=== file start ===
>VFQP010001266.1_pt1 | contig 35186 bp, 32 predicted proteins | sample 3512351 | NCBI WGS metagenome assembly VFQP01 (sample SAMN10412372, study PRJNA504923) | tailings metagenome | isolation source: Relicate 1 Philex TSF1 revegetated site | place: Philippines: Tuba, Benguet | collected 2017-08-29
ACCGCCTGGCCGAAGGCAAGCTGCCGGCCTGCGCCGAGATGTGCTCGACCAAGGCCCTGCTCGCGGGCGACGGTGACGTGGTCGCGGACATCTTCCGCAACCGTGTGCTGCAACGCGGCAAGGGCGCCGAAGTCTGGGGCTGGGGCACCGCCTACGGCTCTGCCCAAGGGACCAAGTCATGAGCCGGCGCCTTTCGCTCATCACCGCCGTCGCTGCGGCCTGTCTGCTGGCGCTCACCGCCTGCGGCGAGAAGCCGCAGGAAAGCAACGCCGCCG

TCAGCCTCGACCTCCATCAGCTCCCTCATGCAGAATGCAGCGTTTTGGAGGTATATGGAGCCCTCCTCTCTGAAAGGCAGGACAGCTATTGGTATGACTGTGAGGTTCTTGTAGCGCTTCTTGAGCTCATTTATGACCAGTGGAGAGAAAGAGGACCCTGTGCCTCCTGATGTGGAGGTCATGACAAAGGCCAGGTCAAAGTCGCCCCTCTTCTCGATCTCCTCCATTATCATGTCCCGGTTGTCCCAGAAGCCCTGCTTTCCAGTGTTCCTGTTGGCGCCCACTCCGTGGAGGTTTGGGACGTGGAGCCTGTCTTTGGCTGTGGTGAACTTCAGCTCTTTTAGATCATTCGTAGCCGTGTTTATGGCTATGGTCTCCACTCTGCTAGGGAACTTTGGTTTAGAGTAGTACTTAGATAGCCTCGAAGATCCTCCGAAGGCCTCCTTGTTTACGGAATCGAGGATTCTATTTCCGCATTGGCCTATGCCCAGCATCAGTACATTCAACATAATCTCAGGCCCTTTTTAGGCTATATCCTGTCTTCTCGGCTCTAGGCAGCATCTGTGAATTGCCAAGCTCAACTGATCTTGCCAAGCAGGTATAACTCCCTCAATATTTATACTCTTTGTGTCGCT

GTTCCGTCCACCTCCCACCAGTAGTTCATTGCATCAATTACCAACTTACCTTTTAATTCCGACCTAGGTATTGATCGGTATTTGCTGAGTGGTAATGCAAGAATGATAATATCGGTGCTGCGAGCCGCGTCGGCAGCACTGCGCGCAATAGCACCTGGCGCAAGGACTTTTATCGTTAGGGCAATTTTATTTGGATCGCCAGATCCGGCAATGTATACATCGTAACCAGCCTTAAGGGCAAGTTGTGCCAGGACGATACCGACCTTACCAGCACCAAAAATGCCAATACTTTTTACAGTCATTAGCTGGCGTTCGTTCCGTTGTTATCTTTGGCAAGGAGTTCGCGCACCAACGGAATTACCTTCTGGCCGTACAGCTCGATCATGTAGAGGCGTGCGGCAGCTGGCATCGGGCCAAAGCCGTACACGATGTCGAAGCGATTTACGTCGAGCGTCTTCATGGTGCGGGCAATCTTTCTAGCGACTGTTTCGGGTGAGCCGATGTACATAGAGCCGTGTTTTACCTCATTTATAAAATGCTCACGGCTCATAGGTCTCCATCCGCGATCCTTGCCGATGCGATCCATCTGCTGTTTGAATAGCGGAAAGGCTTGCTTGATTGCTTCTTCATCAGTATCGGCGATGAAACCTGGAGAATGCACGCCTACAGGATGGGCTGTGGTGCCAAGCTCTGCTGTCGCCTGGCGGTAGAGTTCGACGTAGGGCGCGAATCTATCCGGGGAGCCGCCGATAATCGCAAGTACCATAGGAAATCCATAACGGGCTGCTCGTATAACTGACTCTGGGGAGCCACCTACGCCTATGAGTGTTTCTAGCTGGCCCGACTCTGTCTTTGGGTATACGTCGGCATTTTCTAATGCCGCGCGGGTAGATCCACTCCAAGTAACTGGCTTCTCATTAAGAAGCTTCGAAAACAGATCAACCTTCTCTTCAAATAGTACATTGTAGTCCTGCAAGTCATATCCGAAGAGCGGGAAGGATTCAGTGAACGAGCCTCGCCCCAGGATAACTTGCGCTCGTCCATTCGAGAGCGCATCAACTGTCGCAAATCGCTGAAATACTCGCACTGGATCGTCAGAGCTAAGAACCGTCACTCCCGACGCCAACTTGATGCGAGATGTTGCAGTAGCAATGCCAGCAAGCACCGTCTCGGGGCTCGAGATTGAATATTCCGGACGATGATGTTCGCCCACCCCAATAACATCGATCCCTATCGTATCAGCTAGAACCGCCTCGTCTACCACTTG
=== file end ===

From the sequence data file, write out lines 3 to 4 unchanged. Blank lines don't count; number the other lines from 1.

TCAGCCTCGACCTCCATCAGCTCCCTCATGCAGAATGCAGCGTTTTGGAGGTATATGGAGCCCTCCTCTCTGAAAGGCAGGACAGCTATTGGTATGACTGTGAGGTTCTTGTAGCGCTTCTTGAGCTCATTTATGACCAGTGGAGAGAAAGAGGACCCTGTGCCTCCTGATGTGGAGGTCATGACAAAGGCCAGGTCAAAGTCGCCCCTCTTCTCGATCTCCTCCATTATCATGTCCCGGTTGTCCCAGAAGCCCTGCTTTCCAGTGTTCCTGTTGGCGCCCACTCCGTGGAGGTTTGGGACGTGGAGCCTGTCTTTGGCTGTGGTGAACTTCAGCTCTTTTAGATCATTCGTAGCCGTGTTTATGGCTATGGTCTCCACTCTGCTAGGGAACTTTGGTTTAGAGTAGTACTTAGATAGCCTCGAAGATCCTCCGAAGGCCTCCTTGTTTACGGAATCGAGGATTCTATTTCCGCATTGGCCTATGCCCAGCATCAGTACATTCAACATAATCTCAGGCCCTTTTTAGGCTATATCCTGTCTTCTCGGCTCTAGGCAGCATCTGTGAATTGCCAAGCTCAACTGATCTTGCCAAGCAGGTATAACTCCCTCAATATTTATACTCTTTGTGTCGCT

GTTCCGTCCACCTCCCACCAGTAGTTCATTGCATCAATTACCAACTTACCTTTTAATTCCGACCTAGGTATTGATCGGTATTTGCTGAGTGGTAATGCAAGAATGATAATATCGGTGCTGCGAGCCGCGTCGGCAGCACTGCGCGCAATAGCACCTGGCGCAAGGACTTTTATCGTTAGGGCAATTTTATTTGGATCGCCAGATCCGGCAATGTATACATCGTAACCAGCCTTAAGGGCAAGTTGTGCCAGGACGATACCGACCTTACCAGCACCAAAAATGCCAATACTTTTTACAGTCATTAGCTGGCGTTCGTTCCGTTGTTATCTTTGGCAAGGAGTTCGCGCACCAACGGAATTACCTTCTGGCCGTACAGCTCGATCATGTAGAGGCGTGCGGCAGCTGGCATCGGGCCAAAGCCGTACACGATGTCGAAGCGATTTACGTCGAGCGTCTTCATGGTGCGGGCAATCTTTCTAGCGACTGTTTCGGGTGAGCCGATGTACATAGAGCCGTGTTTTACCTCATTTATAAAATGCTCACGGCTCATAGGTCTCCATCCGCGATCCTTGCCGATGCGATCCATCTGCTGTTTGAATAGCGGAAAGGCTTGCTTGATTGCTTCTTCATCAGTATCGGCGATGAAACCTGGAGAATGCACGCCTACAGGATGGGCTGTGGTGCCAAGCTCTGCTGTCGCCTGGCGGTAGAGTTCGACGTAGGGCGCGAATCTATCCGGGGAGCCGCCGATAATCGCAAGTACCATAGGAAATCCATAACGGGCTGCTCGTATAACTGACTCTGGGGAGCCACCTACGCCTATGAGTGTTTCTAGCTGGCCCGACTCTGTCTTTGGGTATACGTCGGCATTTTCTAATGCCGCGCGGGTAGATCCACTCCAAGTAACTGGCTTCTCATTAAGAAGCTTCGAAAACAGATCAACCTTCTCTTCAAATAGTACATTGTAGTCCTGCAAGTCATATCCGAAGAGCGGGAAGGATTCAGTGAACGAGCCTCGCCCCAGGATAACTTGCGCTCGTCCATTCGAGAGCGCATCAACTGTCGCAAATCGCTGAAATACTCGCACTGGATCGTCAGAGCTAAGAACCGTCACTCCCGACGCCAACTTGATGCGAGATGTTGCAGTAGCAATGCCAGCAAGCACCGTCTCGGGGCTCGAGATTGAATATTCCGGACGATGATGTTCGCCCACCCCAATAACATCGATCCCTATCGTATCAGCTAGAACCGCCTCGTCTACCACTTG